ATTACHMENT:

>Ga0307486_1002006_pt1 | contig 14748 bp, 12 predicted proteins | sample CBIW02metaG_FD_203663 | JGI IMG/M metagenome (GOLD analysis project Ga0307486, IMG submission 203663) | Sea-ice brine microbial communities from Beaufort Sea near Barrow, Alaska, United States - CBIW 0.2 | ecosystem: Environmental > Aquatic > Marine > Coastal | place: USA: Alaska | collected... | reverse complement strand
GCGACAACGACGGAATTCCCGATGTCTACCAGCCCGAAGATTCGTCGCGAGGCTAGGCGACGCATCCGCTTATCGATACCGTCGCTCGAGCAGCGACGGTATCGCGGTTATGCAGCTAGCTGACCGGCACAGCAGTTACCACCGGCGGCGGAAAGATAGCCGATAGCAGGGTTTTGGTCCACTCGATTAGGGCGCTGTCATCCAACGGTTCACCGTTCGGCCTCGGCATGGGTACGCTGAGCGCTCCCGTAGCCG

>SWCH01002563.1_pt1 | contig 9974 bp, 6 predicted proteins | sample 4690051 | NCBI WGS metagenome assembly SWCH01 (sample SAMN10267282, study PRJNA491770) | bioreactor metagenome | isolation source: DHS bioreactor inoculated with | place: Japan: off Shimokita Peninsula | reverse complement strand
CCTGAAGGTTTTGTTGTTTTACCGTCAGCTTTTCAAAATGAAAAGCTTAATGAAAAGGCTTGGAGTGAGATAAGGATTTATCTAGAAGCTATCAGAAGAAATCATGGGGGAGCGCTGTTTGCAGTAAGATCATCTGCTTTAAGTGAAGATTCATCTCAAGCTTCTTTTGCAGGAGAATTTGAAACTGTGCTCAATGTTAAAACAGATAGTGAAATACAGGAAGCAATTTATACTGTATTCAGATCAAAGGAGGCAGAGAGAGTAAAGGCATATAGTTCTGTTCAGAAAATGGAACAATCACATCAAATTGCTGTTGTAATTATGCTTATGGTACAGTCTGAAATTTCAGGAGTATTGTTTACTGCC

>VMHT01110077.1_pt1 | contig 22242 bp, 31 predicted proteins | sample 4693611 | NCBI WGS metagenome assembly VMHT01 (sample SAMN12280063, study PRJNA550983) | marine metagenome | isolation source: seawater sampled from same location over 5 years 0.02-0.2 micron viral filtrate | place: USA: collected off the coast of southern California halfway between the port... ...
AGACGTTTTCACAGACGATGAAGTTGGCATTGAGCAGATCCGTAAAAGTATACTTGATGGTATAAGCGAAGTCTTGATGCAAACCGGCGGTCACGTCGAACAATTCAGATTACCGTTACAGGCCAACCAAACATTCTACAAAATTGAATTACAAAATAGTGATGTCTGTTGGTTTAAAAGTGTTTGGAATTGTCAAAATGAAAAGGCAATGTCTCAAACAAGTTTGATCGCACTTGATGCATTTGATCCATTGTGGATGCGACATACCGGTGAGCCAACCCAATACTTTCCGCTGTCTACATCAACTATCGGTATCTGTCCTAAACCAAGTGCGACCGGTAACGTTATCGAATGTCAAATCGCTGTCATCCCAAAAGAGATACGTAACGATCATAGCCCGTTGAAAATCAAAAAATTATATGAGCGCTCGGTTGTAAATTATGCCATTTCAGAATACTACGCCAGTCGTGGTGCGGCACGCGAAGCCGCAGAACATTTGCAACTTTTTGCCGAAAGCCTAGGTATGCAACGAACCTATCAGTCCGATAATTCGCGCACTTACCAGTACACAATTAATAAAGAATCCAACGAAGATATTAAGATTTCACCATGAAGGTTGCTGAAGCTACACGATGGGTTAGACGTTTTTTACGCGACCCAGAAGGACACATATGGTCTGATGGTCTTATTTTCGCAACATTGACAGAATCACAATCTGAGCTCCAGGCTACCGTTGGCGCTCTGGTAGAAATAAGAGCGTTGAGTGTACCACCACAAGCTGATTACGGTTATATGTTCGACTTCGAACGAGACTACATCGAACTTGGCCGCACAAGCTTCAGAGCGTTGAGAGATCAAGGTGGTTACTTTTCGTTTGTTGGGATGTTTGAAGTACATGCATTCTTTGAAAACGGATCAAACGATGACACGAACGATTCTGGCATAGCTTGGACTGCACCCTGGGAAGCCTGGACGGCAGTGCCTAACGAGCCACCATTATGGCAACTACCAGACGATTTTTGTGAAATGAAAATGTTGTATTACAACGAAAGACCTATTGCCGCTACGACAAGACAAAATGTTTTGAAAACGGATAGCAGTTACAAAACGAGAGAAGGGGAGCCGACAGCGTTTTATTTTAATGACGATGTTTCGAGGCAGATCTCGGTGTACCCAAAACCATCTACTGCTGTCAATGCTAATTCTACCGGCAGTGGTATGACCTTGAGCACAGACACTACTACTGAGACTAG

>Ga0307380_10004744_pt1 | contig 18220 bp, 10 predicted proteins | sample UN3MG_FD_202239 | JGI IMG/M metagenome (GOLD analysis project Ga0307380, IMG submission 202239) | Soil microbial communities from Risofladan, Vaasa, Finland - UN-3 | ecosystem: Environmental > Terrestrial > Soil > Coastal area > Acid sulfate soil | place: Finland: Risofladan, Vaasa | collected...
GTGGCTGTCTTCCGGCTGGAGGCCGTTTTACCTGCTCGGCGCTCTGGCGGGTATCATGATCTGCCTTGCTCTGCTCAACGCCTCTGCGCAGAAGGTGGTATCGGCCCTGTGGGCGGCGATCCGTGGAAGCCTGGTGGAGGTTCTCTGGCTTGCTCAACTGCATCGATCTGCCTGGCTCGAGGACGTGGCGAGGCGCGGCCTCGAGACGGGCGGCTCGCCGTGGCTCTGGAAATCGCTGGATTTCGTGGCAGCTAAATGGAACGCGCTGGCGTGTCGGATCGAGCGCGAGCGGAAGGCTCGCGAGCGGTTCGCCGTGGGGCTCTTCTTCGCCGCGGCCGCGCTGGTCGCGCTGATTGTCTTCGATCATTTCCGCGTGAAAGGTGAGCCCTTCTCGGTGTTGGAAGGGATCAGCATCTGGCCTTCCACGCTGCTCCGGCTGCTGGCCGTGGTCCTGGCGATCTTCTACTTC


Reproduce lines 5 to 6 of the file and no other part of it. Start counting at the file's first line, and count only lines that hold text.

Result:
>VMHT01110077.1_pt1 | contig 22242 bp, 31 predicted proteins | sample 4693611 | NCBI WGS metagenome assembly VMHT01 (sample SAMN12280063, study PRJNA550983) | marine metagenome | isolation source: seawater sampled from same location over 5 years 0.02-0.2 micron viral filtrate | place: USA: collected off the coast of southern California halfway between the port... ...
AGACGTTTTCACAGACGATGAAGTTGGCATTGAGCAGATCCGTAAAAGTATACTTGATGGTATAAGCGAAGTCTTGATGCAAACCGGCGGTCACGTCGAACAATTCAGATTACCGTTACAGGCCAACCAAACATTCTACAAAATTGAATTACAAAATAGTGATGTCTGTTGGTTTAAAAGTGTTTGGAATTGTCAAAATGAAAAGGCAATGTCTCAAACAAGTTTGATCGCACTTGATGCATTTGATCCATTGTGGATGCGACATACCGGTGAGCCAACCCAATACTTTCCGCTGTCTACATCAACTATCGGTATCTGTCCTAAACCAAGTGCGACCGGTAACGTTATCGAATGTCAAATCGCTGTCATCCCAAAAGAGATACGTAACGATCATAGCCCGTTGAAAATCAAAAAATTATATGAGCGCTCGGTTGTAAATTATGCCATTTCAGAATACTACGCCAGTCGTGGTGCGGCACGCGAAGCCGCAGAACATTTGCAACTTTTTGCCGAAAGCCTAGGTATGCAACGAACCTATCAGTCCGATAATTCGCGCACTTACCAGTACACAATTAATAAAGAATCCAACGAAGATATTAAGATTTCACCATGAAGGTTGCTGAAGCTACACGATGGGTTAGACGTTTTTTACGCGACCCAGAAGGACACATATGGTCTGATGGTCTTATTTTCGCAACATTGACAGAATCACAATCTGAGCTCCAGGCTACCGTTGGCGCTCTGGTAGAAATAAGAGCGTTGAGTGTACCACCACAAGCTGATTACGGTTATATGTTCGACTTCGAACGAGACTACATCGAACTTGGCCGCACAAGCTTCAGAGCGTTGAGAGATCAAGGTGGTTACTTTTCGTTTGTTGGGATGTTTGAAGTACATGCATTCTTTGAAAACGGATCAAACGATGACACGAACGATTCTGGCATAGCTTGGACTGCACCCTGGGAAGCCTGGACGGCAGTGCCTAACGAGCCACCATTATGGCAACTACCAGACGATTTTTGTGAAATGAAAATGTTGTATTACAACGAAAGACCTATTGCCGCTACGACAAGACAAAATGTTTTGAAAACGGATAGCAGTTACAAAACGAGAGAAGGGGAGCCGACAGCGTTTTATTTTAATGACGATGTTTCGAGGCAGATCTCGGTGTACCCAAAACCATCTACTGCTGTCAATGCTAATTCTACCGGCAGTGGTATGACCTTGAGCACAGACACTACTACTGAGACTAG